India Greetings 2003

Complete Set of 4 nos of postage stamps on the Greetings :

Fish, Star Fish & Corals; Birds; Butterfly & Flowers; Squirrelsgreetings first day coverIssued by India

Issued on Oct 30, 2003

Issued for : The Department of Posts joins in the festive season by bringing out a set of four special stamps on the theme of Greetings. Happy Celebrations!

Credits :
Stamp and FDC : Kamleshwar Singh
Cancellation : Alka Sharma

Type : Setenant strip of 4 StampsMint condition

Colour : Four

Denomination : 400, 400, 500 & 500 Paise

Overall size : 2.90 x 2.90 Cms.

Printing size : 2.90 x 2.90 Cms.

Perforation : 13.5 x 13.5

Paper : Matt Chromo

Print Quantity : 0.8 Million each

Number of Stamps per sheet : 40

Printing Process : Photo Offset

Printer : Calcutta Security Printers Ltd.

About : 

  • The human species is an evolutionary marvel. Occupying the topmost rung of the evolutionary ladder, it is bequeathed with amazing qualities of head and heart. The development of the brain, especially the forebrain is primarily responsible for these capacities, not only intellectual but also emotional even though the heart is commonly symbolized as the seat of emotion. As the infant sets sail on the journey of life, his emotional repertoire is extremely small but as a consequence of growth and development, it widens and differentiates. Among the most pristine emotions, however, is happiness. Its experience is ethereal and its expression assumes countless hues, each hue unique, liberating the mind and lending vibrance to the spirit. Sample the mirthful farmer who breaks into a dance at the sight of a rich harvest, the revelry of a victorious army, the merriment of a winning cricket team, the euphoric Eureka! of Archimedes; each situation is a colourful portraiture of happiness. Another expression of happiness is through the exchange of greetings at festivals or other occasions and has been practised since time immemorial.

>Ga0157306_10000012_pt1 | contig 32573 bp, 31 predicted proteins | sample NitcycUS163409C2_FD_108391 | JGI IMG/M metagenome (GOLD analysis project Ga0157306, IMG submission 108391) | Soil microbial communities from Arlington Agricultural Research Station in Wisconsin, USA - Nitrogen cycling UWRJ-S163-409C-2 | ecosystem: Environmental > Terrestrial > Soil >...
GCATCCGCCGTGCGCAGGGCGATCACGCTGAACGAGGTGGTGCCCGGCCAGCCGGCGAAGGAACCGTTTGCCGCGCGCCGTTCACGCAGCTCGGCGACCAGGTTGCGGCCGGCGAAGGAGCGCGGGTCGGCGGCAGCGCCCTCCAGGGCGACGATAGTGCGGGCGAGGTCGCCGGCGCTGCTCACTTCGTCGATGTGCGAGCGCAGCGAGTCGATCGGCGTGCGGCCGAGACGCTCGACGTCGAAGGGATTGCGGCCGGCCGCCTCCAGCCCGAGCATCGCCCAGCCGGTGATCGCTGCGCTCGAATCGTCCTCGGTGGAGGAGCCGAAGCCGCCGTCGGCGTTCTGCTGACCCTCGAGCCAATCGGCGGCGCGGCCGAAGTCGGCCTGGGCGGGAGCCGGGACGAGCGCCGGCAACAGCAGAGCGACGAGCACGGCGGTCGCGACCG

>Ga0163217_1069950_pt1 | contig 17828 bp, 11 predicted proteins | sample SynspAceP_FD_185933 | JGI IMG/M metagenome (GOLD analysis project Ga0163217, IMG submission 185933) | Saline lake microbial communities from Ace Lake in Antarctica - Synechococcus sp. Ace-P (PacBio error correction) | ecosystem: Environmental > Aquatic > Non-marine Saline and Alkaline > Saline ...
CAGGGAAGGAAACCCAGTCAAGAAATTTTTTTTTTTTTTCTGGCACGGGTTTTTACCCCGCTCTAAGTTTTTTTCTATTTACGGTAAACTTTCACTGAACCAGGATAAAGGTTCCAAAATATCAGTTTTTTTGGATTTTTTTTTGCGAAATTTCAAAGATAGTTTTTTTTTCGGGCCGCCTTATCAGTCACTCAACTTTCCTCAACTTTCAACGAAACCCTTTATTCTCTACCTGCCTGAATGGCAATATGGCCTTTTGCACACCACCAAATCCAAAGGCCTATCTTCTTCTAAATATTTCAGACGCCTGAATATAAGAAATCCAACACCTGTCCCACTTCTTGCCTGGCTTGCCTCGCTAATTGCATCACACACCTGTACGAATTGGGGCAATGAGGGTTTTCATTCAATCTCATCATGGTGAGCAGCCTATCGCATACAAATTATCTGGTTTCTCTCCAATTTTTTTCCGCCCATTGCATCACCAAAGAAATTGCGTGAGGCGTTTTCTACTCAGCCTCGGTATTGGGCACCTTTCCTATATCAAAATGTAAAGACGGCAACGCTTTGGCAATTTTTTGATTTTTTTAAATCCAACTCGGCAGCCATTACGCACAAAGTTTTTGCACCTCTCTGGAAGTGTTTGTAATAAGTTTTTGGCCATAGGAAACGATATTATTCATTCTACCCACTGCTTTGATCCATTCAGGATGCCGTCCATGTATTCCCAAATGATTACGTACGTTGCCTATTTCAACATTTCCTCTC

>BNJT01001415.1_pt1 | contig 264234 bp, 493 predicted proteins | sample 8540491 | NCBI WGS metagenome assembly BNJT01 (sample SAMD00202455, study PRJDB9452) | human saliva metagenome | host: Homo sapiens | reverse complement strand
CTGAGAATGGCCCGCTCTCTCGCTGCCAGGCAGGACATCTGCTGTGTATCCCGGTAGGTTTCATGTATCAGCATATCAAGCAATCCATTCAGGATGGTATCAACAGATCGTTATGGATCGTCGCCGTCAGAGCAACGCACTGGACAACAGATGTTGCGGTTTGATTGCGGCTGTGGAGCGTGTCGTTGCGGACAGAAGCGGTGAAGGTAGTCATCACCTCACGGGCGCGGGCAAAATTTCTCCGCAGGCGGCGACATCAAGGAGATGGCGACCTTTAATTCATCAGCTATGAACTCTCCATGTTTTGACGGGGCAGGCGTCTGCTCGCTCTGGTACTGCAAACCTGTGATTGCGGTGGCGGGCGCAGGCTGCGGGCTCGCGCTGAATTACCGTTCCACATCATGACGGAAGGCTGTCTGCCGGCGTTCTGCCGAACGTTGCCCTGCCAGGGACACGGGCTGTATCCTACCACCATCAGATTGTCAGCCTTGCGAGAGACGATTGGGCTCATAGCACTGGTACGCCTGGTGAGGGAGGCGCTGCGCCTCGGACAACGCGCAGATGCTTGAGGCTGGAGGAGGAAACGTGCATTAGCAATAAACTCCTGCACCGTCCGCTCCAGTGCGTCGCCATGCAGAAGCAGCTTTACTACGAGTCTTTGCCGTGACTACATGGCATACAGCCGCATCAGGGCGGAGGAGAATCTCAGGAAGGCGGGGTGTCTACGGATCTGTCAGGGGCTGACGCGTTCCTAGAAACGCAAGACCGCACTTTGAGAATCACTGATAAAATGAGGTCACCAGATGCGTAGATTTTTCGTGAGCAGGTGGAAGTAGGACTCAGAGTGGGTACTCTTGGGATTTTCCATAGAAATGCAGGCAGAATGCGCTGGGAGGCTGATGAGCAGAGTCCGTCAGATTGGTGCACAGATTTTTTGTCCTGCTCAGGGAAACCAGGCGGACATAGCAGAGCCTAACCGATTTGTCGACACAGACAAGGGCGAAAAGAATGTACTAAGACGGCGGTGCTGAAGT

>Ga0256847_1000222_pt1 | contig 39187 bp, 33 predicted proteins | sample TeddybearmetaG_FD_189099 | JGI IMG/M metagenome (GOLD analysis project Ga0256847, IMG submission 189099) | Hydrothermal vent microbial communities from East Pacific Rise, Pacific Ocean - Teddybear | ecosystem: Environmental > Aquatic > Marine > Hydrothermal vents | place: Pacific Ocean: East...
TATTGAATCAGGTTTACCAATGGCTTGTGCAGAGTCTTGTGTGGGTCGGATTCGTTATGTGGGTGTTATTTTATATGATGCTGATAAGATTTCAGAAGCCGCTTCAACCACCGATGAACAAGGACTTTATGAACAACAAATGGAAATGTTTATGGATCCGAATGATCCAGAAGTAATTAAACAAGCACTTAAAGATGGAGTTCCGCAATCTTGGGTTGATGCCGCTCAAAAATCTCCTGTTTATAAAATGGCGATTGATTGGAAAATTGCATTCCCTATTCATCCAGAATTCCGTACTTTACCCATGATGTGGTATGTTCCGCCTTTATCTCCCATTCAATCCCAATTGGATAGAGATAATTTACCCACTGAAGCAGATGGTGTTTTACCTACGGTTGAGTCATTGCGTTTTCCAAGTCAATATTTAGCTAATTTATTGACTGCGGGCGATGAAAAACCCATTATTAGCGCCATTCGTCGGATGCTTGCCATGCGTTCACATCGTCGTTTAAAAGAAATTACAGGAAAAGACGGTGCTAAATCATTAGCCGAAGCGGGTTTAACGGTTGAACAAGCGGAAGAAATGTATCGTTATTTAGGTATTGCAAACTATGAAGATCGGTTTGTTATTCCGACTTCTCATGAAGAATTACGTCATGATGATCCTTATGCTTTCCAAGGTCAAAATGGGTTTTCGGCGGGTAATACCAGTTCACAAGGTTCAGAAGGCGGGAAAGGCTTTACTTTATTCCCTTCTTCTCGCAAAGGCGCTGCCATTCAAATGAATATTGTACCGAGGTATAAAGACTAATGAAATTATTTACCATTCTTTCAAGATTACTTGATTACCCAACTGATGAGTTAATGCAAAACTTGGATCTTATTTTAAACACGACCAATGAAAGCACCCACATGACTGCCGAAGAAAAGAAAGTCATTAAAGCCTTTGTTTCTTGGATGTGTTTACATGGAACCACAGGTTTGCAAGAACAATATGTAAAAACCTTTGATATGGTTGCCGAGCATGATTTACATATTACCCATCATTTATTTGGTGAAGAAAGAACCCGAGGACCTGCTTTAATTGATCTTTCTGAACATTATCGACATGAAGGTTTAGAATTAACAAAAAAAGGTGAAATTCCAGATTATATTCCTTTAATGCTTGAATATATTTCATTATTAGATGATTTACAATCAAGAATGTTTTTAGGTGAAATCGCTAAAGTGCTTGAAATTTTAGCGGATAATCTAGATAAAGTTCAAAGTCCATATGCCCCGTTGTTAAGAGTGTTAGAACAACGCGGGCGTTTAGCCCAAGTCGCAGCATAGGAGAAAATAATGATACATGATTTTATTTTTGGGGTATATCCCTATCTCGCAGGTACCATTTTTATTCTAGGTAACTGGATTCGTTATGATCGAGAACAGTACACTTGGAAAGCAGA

• History has recorded the prevalence of greetings from ancient times. The expression of seasonal greetings in Rome was marked by exchange of Roman Lamps impressed with the figures of victory surrounded by strenae inscribed “Anno novo faustum felix tibi sit” (May the new year be happy and lucky for you). Even in ancient Egypt, New Year was celebrated through exchange of symbolic presents such as scent bottles and scarabs inscribed, “Au ab nab” (All goodluck). The practice of sending acknowledgements for the New Year continues in Europe through the early days of Christianity. With the advent of printing press and its commercial use by the 18th and 19th centuries, the exchange of New Year cards and calendars by merchants and tradesmen became common. The introduction of penny postage and envelopes in 1840 provided a convenient transmission medium and the exchange of greeting cards became a routine feature. The modern day greeting cards crystallized in 1843 when the first Xmas card with season’s greetings was designed in UK. The commercial production of greeting cards became fully established by the 1860s.
  • In India we send greetings on festivals like Deepawali, Baishakhi, Dussehra, Pongal, Christmas, Bihu and Id, besides other personal occasions to express a variety of emotions such as love, sympathy, friendship, gratitude and congratulations. The post remains the most popular and predominant mode of transmission of the cards and letters containing these messages of greetings. And to add value to the message, Greetings stamps introduced & issued from time to time by the Department of Posts since 1990, carry out the role of harbingers of glad tidings. By embellishing the envelope itself these stamps make the message inside more meaningful and convey to the recipient the extra effort and care that have gone in to send the message. It is an established fact that the visual image leaves a more lasting imprint than the printed word; it contributes to a broader view that opens new vistas of perception. The greetings stamps do precisely that; they add an extra dimension to the thought expressed, reinforcing the spirit of the message and making it more eloquent.

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